In Oracle, if you want to view an execution plan for a query, you use the DBMS_XPLAN.DISPLAY_CURSOR() procedure.

NOTE: The execution plan is totally different than an explain plan; don’t confuse these two.

The easiest way to get an execution plan is to do the following.

If you’re using SQL*Plus as your database client, you’ll first need to do a SET SERVEROUTPUT OFF. This is also true if you have a database client that emulates SQL*Plus, such as Toad or SQL Developer. By setting the server output off, it makes it easy to capture the last-run-query’s execution plan without serveroutput interfering.

Next, run your query to completion. In other words, make sure that you fetch all the rows in your query.

Once the query has been run to completion, run the following query:

select *
from table(dbms_xplan.display_cursor(format => 'advanced +adaptive'));

This will give us almost all of the execution plan details for your query.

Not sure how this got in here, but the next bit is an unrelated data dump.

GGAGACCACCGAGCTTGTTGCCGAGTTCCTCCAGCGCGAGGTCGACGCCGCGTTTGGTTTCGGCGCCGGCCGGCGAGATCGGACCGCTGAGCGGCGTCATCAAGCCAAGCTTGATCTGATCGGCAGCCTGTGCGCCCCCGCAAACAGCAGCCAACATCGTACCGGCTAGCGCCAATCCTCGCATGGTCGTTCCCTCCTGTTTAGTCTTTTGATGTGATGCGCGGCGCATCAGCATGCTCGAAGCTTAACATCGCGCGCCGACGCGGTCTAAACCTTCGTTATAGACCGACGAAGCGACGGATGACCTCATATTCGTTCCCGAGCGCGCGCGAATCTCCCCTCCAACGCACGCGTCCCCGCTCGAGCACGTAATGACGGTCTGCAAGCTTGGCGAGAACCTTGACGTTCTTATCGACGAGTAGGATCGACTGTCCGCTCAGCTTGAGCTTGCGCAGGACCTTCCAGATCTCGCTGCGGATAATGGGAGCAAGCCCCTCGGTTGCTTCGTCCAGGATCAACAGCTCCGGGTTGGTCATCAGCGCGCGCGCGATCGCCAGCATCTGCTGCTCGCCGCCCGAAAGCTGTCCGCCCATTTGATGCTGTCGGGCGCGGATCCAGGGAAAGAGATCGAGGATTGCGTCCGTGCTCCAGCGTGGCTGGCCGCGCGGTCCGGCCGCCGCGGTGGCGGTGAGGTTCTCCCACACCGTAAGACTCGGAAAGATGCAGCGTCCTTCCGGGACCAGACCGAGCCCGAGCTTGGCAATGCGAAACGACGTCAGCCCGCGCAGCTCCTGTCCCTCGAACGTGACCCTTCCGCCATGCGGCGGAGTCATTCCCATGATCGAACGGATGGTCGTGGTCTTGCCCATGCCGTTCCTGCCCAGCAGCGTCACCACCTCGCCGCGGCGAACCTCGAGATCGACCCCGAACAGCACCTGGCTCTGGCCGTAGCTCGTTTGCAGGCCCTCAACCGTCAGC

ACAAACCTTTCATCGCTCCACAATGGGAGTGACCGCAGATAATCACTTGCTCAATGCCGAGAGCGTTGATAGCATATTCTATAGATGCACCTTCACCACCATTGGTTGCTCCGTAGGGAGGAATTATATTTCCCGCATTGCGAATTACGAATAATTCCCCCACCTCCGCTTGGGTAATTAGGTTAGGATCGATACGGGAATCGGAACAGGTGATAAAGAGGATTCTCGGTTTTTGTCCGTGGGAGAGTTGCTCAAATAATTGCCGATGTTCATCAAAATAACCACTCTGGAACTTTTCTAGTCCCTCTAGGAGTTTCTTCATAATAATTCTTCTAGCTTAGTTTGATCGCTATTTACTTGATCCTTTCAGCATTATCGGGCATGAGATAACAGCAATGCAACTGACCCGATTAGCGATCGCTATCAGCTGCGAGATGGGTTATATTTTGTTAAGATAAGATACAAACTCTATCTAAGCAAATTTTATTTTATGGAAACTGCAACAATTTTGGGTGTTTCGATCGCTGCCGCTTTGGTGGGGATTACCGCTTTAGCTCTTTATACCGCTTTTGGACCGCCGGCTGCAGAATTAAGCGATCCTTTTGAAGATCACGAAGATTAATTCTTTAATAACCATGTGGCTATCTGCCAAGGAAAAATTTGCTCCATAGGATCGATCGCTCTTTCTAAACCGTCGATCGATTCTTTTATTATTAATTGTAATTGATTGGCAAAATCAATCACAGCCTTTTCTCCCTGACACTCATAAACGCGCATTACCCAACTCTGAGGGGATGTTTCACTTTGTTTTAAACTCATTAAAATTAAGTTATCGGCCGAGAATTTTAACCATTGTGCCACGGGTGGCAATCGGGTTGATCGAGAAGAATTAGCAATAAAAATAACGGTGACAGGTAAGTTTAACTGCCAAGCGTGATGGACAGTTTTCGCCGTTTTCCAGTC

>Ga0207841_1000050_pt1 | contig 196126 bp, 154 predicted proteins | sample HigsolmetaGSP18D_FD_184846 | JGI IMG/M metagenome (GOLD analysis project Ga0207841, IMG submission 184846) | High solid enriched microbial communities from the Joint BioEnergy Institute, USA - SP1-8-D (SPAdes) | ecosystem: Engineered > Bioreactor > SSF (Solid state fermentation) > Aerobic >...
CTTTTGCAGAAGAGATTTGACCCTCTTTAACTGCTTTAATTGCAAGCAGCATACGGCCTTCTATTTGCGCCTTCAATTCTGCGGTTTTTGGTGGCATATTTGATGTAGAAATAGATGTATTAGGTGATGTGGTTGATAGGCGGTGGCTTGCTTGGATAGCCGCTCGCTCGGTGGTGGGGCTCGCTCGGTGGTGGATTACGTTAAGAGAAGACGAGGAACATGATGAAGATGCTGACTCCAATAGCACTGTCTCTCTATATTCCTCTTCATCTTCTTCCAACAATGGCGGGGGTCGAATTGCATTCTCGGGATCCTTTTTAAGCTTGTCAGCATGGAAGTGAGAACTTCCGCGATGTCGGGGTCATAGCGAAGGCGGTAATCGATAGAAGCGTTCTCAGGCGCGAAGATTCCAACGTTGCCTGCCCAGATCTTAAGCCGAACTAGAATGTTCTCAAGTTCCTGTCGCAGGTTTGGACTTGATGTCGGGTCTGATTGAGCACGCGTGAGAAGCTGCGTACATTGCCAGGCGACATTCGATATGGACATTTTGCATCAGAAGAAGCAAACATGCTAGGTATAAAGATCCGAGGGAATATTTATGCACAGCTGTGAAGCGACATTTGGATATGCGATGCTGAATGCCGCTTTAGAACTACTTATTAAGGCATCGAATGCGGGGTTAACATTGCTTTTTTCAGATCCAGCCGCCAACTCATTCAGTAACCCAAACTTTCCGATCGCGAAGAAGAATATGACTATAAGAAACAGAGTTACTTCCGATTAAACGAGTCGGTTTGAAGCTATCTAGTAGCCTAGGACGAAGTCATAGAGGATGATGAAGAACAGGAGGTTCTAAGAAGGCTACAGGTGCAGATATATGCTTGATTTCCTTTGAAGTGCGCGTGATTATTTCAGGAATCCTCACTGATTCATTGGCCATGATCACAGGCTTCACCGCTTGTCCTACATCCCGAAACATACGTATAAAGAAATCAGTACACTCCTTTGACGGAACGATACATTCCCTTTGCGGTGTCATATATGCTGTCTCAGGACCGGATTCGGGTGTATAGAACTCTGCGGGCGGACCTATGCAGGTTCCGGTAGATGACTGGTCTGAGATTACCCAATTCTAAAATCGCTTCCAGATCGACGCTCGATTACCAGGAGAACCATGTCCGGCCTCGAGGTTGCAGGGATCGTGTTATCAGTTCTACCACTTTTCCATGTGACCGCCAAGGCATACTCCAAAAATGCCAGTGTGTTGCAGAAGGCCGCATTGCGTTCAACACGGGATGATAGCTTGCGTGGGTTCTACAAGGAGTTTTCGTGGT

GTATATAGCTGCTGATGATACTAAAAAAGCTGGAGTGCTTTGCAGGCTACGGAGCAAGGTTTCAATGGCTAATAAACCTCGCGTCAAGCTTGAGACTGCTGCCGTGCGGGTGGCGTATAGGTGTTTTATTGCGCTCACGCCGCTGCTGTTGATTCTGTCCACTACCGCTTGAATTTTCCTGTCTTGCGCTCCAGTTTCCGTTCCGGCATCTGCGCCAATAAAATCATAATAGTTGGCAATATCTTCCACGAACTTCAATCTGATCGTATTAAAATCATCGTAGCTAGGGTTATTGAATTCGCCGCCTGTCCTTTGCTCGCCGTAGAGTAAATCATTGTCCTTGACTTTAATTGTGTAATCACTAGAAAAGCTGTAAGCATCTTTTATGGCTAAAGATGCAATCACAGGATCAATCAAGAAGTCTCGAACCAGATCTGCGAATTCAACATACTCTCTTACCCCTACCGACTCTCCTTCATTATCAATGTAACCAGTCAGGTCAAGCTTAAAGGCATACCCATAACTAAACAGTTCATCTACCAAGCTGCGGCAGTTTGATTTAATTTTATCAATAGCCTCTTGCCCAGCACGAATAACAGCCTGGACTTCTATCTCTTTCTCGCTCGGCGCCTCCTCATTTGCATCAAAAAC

Fetching All Rows of a Large Result Set

You might have a query that has a large enough result set that makes it difficult to fetch the entire result set.

If that’s the case, then it may actually make sense to put the query into an anonymous Pl/SQL block, and actually turn SET SERVEROUTPUT ON, and fetch the execution plan inside of an anonymous block:

set serveroutput on

                -- Put your query that fetches a large 
                -- result set below in place of 
                -- select dummy from dual connect by 
                -- level <= 1000000
  for v_row in (select dummy
                from dual
                connect by level <= 1000000)
  end loop;

  for v_row in (select *
                from table(dbms_xplan.display_cursor(format => 'advanced +adaptive'))) loop
  end loop;

Note that serveroutput will not longer interfere here because everything is within a sing Pl/SQL block. And actually, setting serveroutput on is necessary to see the plan that we’re writing to DBMS_OUTPUT.PUT_LINE().

This will not give you information about row source statistics. If you’re interested in getting row source statistics about your query, have a look at How to Get Row Source Statistics.

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